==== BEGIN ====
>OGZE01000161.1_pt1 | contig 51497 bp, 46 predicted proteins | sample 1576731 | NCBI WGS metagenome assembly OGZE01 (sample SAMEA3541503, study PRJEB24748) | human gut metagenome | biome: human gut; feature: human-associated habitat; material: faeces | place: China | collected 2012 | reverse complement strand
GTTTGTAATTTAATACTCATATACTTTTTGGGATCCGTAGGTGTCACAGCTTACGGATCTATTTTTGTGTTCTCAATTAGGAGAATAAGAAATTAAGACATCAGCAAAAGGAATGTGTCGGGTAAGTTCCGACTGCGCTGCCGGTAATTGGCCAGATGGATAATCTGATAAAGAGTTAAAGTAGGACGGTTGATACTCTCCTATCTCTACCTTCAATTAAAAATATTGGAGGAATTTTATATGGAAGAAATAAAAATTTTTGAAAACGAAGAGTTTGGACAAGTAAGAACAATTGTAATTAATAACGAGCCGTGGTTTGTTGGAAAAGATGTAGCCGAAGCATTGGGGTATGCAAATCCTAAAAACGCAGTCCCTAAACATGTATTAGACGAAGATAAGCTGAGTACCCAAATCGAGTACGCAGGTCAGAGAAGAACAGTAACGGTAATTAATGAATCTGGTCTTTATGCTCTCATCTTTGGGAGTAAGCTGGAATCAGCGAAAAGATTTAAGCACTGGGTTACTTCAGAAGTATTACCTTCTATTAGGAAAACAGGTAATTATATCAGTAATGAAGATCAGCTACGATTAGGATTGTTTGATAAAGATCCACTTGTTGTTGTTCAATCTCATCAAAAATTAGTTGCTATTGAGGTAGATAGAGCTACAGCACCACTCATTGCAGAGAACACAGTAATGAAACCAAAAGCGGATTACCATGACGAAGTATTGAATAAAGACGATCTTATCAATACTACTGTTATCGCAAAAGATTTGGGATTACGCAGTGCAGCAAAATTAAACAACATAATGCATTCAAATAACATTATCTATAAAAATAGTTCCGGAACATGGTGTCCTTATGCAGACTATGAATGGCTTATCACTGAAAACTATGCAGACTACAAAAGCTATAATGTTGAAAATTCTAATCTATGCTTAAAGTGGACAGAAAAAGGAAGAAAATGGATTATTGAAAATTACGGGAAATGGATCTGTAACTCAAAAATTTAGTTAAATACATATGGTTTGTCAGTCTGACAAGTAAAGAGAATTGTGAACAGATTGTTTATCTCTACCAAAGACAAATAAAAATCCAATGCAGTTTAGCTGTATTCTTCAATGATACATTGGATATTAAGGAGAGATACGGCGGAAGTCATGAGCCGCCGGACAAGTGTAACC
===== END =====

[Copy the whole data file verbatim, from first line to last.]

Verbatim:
>OGZE01000161.1_pt1 | contig 51497 bp, 46 predicted proteins | sample 1576731 | NCBI WGS metagenome assembly OGZE01 (sample SAMEA3541503, study PRJEB24748) | human gut metagenome | biome: human gut; feature: human-associated habitat; material: faeces | place: China | collected 2012 | reverse complement strand
GTTTGTAATTTAATACTCATATACTTTTTGGGATCCGTAGGTGTCACAGCTTACGGATCTATTTTTGTGTTCTCAATTAGGAGAATAAGAAATTAAGACATCAGCAAAAGGAATGTGTCGGGTAAGTTCCGACTGCGCTGCCGGTAATTGGCCAGATGGATAATCTGATAAAGAGTTAAAGTAGGACGGTTGATACTCTCCTATCTCTACCTTCAATTAAAAATATTGGAGGAATTTTATATGGAAGAAATAAAAATTTTTGAAAACGAAGAGTTTGGACAAGTAAGAACAATTGTAATTAATAACGAGCCGTGGTTTGTTGGAAAAGATGTAGCCGAAGCATTGGGGTATGCAAATCCTAAAAACGCAGTCCCTAAACATGTATTAGACGAAGATAAGCTGAGTACCCAAATCGAGTACGCAGGTCAGAGAAGAACAGTAACGGTAATTAATGAATCTGGTCTTTATGCTCTCATCTTTGGGAGTAAGCTGGAATCAGCGAAAAGATTTAAGCACTGGGTTACTTCAGAAGTATTACCTTCTATTAGGAAAACAGGTAATTATATCAGTAATGAAGATCAGCTACGATTAGGATTGTTTGATAAAGATCCACTTGTTGTTGTTCAATCTCATCAAAAATTAGTTGCTATTGAGGTAGATAGAGCTACAGCACCACTCATTGCAGAGAACACAGTAATGAAACCAAAAGCGGATTACCATGACGAAGTATTGAATAAAGACGATCTTATCAATACTACTGTTATCGCAAAAGATTTGGGATTACGCAGTGCAGCAAAATTAAACAACATAATGCATTCAAATAACATTATCTATAAAAATAGTTCCGGAACATGGTGTCCTTATGCAGACTATGAATGGCTTATCACTGAAAACTATGCAGACTACAAAAGCTATAATGTTGAAAATTCTAATCTATGCTTAAAGTGGACAGAAAAAGGAAGAAAATGGATTATTGAAAATTACGGGAAATGGATCTGTAACTCAAAAATTTAGTTAAATACATATGGTTTGTCAGTCTGACAAGTAAAGAGAATTGTGAACAGATTGTTTATCTCTACCAAAGACAAATAAAAATCCAATGCAGTTTAGCTGTATTCTTCAATGATACATTGGATATTAAGGAGAGATACGGCGGAAGTCATGAGCCGCCGGACAAGTGTAACC